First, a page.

Vinyl Siding J-Channel Water Problems

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J-channels often are used around exterior windows.
J-channels often are used around exterior windows. (Image: Comstock/Comstock/Getty Images)

Although vinyl siding does have its benefits, improperly installed siding and trim can cause a lot of problems. Vinyl siding is designed as an exterior cladding only, and is supposed to be installed over other materials, such as a weather-resistant barrier. Vinyl is a potentially leaky material, and water trapped behind siding leads to decay and mold. If an installer uses a material such as incorrectly, this only exacerbates the problem.

J-Channels

A J-channel looks like its name, resembling the letter "J" when viewed from the side. The top of this trim has small holes that allow it to be attached to a substrate without drilling into the vinyl. The bottom curves around, hiding the end of a piece of vinyl siding. J-channels typically are used to hide the ends of siding as it butts up against windows, doors or similar objects.

Trapping Water

The problem with J-channels is that when improperly used or installed, they trap water, and can provide an entry point for water to get behind the siding. This is most prominent in J-channels that run horizontally, such as trim running along a window frame. Water runs down the siding and can collect in the J-channel. If there is no way for it to drain, the channel holds this water, along with any dirt that was on the outside of the house. Significant water buildup can lead to leakage behind the channel and siding.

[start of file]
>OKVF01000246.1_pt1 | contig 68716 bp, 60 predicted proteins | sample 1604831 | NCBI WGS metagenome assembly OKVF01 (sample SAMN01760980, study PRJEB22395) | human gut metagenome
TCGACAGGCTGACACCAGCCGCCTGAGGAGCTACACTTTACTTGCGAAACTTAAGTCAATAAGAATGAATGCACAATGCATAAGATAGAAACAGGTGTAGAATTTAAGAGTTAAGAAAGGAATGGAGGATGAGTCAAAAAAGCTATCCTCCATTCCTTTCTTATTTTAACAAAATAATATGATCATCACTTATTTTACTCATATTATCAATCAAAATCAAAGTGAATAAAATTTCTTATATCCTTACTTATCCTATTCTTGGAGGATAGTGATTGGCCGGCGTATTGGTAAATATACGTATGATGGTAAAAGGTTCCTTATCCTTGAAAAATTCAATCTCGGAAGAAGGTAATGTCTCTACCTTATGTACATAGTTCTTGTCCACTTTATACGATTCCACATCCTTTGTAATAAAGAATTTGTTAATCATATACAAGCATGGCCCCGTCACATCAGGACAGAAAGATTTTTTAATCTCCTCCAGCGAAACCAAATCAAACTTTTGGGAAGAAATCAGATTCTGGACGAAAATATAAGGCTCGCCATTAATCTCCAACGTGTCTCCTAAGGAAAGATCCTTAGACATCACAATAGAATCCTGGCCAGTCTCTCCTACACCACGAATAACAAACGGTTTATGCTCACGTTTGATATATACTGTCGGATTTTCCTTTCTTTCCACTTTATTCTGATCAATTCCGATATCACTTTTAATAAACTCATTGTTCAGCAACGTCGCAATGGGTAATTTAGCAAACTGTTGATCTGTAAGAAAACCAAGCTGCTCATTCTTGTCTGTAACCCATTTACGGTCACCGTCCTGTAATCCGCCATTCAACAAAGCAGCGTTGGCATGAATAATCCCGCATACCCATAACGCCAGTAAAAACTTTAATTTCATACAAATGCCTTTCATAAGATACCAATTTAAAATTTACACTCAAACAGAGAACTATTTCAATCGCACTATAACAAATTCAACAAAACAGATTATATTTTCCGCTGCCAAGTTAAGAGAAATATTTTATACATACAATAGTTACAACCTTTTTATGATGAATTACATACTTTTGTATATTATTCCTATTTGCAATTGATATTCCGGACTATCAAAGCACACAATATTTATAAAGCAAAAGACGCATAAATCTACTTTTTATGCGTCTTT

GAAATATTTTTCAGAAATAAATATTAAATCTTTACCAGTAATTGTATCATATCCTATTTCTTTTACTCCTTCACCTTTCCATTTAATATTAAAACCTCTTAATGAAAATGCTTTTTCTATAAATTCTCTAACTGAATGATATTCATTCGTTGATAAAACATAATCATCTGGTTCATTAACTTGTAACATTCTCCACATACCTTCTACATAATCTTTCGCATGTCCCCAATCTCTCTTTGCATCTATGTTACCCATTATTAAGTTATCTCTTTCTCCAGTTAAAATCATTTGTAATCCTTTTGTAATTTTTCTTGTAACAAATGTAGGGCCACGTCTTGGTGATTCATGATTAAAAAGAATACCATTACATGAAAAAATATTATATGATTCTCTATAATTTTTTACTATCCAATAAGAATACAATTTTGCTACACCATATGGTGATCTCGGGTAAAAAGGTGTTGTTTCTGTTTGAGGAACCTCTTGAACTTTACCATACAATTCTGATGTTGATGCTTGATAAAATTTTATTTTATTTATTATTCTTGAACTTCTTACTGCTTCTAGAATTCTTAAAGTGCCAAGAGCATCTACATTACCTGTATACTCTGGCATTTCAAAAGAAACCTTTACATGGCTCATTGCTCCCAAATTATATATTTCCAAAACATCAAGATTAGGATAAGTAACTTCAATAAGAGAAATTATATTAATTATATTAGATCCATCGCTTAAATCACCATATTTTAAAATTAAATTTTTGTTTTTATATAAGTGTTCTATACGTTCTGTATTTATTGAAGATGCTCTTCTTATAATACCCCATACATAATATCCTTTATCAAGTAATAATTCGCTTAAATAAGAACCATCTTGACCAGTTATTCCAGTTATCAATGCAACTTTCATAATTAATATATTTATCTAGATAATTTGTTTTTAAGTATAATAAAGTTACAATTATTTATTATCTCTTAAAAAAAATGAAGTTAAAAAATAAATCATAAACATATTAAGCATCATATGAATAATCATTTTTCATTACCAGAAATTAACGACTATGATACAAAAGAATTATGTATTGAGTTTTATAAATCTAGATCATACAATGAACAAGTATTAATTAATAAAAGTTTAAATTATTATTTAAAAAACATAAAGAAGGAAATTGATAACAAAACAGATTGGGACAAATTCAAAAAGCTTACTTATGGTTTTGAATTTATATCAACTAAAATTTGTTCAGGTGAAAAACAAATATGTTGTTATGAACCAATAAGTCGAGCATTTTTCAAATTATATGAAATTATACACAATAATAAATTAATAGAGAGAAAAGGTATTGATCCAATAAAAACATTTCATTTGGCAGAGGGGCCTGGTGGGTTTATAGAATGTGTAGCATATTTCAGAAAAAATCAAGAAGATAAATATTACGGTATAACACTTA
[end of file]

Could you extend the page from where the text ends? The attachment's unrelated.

Preventing Water Damage

There are a couple of ways you can prevent damage to your home. Vinyl should always be installed over some kind of underlayment that helps to waterproof your house, or a weather-resistant barrier. While this won't drain clogged J-channels, it can prevent water from getting into the house itself or rotting the material below the siding. J-channels also may have flashing installed beneath to prevent water from entering. Another technique to try is adding caulk along the J-channel seams and where the closed side of the channel abuts other materials, such as window and door trim.

Draining

J-channel molding needs some method of drainage to prevent water buildup and damage. There are a couple of ways to go about this. The ends of J-channels should be mitered, which helps with drainage and can prevent water from entering in the first place. Horizontal channels that face upwards, such as those above doors and windows, should have their flanges lap down over the neighboring side channels to provide a path for water. In some cases, channels need small holes punched through their edges to allow water to escape.

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